Transact head of sales and marketing Malcolm Murray has alerted IFAs that they may risk fines in the future if they fail to document the suitability of their chosen wrap for every individual client.
At the Money Marketing RDR Invitational in London last week, Murray said the FSA may fine advisers who have not justified their decision to place a client on a particular wrap in writing.
He said: “I beg IFAs – make sure that the wrap you have chosen is suitable for every single client that you put on it and test the suitability against the due diligence that you will apply to that particular wrap service.
“Then make sure you put that in writing, give it to the client and keep it on file because in five years time you might be very happy, the client might be very happy, but the FSA may not be unless you have that in writing. So please, do not get into a situation later on where everybody is happy except the FSA and you get fined for not having made the recommendation in writing.”
Aifa has warned it is becoming increasingly unlikely that adviser-charging will be successfully implemented by the end of 2012.
At the Money Marketing RDR Invitational in London last week, Aifa policy director Andrew Strange said that while he supports adviser-charging, it is a “huge, fundamental change” for advisers and providers to make to their business models.
Strange said: “Aifa supports adviser-charging but the industry has to be able to deliver it. The more I speak to firms, be that distributors, providers or investment management firms, the more I worry that our shared dreams of putting adviser-charging in place are really a distant dream.
“The practicalities of deliver-ing such a huge, fundamental change to the way we work are getting more difficult as the rules become clearer.”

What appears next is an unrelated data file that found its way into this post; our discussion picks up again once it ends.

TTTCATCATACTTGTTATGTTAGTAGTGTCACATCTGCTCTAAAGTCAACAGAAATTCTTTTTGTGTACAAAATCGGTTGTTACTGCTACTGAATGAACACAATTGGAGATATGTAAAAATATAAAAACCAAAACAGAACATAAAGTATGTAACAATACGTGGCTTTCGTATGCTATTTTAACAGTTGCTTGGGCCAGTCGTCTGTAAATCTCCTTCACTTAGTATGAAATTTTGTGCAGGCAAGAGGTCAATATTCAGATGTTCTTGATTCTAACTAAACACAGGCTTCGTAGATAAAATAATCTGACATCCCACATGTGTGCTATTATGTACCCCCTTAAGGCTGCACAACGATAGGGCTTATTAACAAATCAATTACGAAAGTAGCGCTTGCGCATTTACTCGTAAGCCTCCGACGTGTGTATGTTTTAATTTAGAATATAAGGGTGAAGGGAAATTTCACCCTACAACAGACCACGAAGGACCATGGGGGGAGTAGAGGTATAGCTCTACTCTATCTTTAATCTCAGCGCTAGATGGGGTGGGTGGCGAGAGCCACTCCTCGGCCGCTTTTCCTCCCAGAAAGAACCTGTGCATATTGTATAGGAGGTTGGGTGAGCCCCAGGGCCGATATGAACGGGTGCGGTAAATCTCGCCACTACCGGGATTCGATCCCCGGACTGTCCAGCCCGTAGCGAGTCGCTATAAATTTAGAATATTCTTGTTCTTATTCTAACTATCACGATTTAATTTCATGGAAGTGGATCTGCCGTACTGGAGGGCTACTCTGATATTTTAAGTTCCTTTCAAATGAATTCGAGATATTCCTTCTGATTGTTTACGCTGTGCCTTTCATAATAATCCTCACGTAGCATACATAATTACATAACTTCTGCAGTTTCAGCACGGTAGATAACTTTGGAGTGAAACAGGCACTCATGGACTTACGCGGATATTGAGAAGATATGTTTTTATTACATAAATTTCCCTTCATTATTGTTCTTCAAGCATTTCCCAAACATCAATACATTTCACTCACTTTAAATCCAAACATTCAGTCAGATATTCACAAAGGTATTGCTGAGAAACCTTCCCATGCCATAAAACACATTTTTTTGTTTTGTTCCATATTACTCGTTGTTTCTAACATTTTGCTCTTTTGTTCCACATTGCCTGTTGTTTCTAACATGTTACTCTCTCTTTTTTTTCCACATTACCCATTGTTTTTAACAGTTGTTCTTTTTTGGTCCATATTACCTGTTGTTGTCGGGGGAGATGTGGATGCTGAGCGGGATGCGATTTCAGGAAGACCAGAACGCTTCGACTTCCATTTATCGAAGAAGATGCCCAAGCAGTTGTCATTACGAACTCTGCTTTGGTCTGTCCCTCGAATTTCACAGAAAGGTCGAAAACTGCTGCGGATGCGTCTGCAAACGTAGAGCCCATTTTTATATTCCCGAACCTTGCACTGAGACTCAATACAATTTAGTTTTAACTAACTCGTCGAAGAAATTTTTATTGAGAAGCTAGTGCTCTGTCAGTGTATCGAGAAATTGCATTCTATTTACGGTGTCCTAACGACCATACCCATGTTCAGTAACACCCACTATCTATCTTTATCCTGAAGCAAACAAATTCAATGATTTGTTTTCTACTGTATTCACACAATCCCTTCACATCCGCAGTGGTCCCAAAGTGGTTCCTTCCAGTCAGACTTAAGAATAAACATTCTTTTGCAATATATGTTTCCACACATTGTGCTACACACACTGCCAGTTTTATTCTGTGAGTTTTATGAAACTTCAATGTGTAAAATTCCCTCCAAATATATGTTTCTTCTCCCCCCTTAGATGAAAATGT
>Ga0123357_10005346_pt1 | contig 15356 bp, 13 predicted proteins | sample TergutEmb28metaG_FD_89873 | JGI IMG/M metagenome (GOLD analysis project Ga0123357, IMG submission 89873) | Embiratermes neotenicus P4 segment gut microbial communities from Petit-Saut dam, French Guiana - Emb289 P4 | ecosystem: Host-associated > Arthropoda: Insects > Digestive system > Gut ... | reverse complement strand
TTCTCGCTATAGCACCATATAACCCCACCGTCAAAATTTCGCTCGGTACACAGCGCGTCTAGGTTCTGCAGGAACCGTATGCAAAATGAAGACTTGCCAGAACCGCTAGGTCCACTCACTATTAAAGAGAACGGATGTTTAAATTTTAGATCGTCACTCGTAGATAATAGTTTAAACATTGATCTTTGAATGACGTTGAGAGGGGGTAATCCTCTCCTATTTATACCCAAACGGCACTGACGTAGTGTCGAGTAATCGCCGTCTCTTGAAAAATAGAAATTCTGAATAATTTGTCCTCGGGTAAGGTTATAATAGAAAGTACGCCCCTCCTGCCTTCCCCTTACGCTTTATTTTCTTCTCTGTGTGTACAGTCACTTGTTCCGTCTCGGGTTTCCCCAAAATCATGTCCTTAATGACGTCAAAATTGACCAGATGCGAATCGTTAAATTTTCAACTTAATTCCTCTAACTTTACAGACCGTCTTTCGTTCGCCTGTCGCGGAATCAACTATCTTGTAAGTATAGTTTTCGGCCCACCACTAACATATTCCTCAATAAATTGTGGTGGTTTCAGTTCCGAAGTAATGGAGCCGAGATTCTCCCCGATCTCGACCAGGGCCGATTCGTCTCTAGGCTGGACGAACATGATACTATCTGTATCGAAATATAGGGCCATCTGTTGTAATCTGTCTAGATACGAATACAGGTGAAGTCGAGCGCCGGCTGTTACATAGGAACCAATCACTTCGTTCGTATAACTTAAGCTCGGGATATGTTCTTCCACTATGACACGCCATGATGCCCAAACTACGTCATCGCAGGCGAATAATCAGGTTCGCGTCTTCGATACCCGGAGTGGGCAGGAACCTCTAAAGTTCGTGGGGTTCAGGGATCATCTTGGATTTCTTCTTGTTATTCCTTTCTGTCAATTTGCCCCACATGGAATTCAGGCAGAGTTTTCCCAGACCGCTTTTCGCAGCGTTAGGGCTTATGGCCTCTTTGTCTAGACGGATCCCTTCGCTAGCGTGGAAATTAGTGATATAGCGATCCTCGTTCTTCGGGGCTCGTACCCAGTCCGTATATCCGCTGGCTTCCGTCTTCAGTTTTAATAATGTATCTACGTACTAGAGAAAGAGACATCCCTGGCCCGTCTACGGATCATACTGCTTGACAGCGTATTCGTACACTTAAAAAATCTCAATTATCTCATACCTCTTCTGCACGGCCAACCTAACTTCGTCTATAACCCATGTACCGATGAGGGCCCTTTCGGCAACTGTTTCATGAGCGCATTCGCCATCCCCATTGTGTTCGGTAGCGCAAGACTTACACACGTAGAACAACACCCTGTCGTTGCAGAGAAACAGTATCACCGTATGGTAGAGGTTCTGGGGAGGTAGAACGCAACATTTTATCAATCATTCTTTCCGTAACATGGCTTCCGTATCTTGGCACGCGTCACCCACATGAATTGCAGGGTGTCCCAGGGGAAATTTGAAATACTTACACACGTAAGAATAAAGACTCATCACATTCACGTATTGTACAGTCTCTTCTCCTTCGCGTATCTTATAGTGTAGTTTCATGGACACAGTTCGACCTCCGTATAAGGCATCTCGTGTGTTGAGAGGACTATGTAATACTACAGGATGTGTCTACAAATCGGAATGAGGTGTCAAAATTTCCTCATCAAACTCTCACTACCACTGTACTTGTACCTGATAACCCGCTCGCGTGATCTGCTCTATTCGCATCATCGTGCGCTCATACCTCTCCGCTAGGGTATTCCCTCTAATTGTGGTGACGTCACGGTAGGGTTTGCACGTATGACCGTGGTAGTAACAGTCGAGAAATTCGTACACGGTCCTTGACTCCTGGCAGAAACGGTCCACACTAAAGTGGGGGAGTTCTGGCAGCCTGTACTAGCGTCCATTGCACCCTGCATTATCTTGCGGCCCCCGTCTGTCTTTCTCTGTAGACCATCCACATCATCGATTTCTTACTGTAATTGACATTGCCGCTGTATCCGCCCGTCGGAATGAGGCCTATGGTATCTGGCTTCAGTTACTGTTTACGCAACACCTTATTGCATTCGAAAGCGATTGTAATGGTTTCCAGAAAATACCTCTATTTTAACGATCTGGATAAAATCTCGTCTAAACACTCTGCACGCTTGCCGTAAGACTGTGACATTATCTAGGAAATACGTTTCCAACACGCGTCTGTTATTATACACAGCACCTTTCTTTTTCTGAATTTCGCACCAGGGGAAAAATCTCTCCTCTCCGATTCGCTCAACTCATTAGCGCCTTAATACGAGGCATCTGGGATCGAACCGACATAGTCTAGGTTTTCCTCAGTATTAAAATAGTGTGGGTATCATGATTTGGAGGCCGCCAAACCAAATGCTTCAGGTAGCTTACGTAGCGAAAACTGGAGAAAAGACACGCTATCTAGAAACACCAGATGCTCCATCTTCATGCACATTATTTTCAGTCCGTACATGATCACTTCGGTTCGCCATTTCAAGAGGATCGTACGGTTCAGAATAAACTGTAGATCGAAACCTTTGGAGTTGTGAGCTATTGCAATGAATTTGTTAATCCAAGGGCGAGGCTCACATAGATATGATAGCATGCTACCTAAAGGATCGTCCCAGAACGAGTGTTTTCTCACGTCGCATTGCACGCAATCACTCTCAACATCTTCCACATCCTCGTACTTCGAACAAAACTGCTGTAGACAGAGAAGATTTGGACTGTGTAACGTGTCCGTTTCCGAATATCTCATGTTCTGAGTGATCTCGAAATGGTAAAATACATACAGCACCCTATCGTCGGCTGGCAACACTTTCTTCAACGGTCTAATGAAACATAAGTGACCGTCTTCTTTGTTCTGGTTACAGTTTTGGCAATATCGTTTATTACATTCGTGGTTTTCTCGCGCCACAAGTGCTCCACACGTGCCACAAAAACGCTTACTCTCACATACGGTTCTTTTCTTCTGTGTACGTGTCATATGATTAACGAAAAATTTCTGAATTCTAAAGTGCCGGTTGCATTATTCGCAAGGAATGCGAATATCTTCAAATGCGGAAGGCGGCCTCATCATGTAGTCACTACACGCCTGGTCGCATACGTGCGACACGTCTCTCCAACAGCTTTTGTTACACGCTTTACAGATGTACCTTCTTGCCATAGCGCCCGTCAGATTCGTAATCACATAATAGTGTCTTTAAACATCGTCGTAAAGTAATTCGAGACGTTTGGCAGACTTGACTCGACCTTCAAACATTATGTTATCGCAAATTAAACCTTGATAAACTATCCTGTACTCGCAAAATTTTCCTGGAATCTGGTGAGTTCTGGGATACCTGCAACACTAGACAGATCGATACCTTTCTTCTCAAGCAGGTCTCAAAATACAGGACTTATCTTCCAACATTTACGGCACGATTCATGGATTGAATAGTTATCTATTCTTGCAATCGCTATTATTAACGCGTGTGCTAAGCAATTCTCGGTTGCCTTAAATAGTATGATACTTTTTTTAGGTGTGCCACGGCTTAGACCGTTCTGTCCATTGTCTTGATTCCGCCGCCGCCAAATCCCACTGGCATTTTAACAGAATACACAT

Strange was critical of the FSA’s work on broadening access to advice, claiming the RDR has failed to address the financial needs of consumers.
He said: “The FSA has failed in its objective to have more consu-mer wants and needs addressed. Oxera’s research indicates the RDR will bring both a reduction in numbers of firms and numbers of advisers and whichever way you cut the proposals, an additional cost of £1.7bn. This makes the provision of advice more expensive, which means fewer consumers will access advice.
“You could argue that IFAs will become more profitable businesses, serving fewer people, but our original question was around consumer access, not firm profitability, so I am afraid that in terms of more wants and needs being addressed, it is a fail from me.”
Strange also warned that any effort to make membership of a professional body mandatory would contravene the Human Rights Act.
He says: “I think professional bodies have an important role to play for advisers who wish to support them. I do not believe that mandatory professional body membership is compatible with the Human Rights Act and anything that resembles compulsory membership by the back door to try to circumnavigate this could face legal challenge.”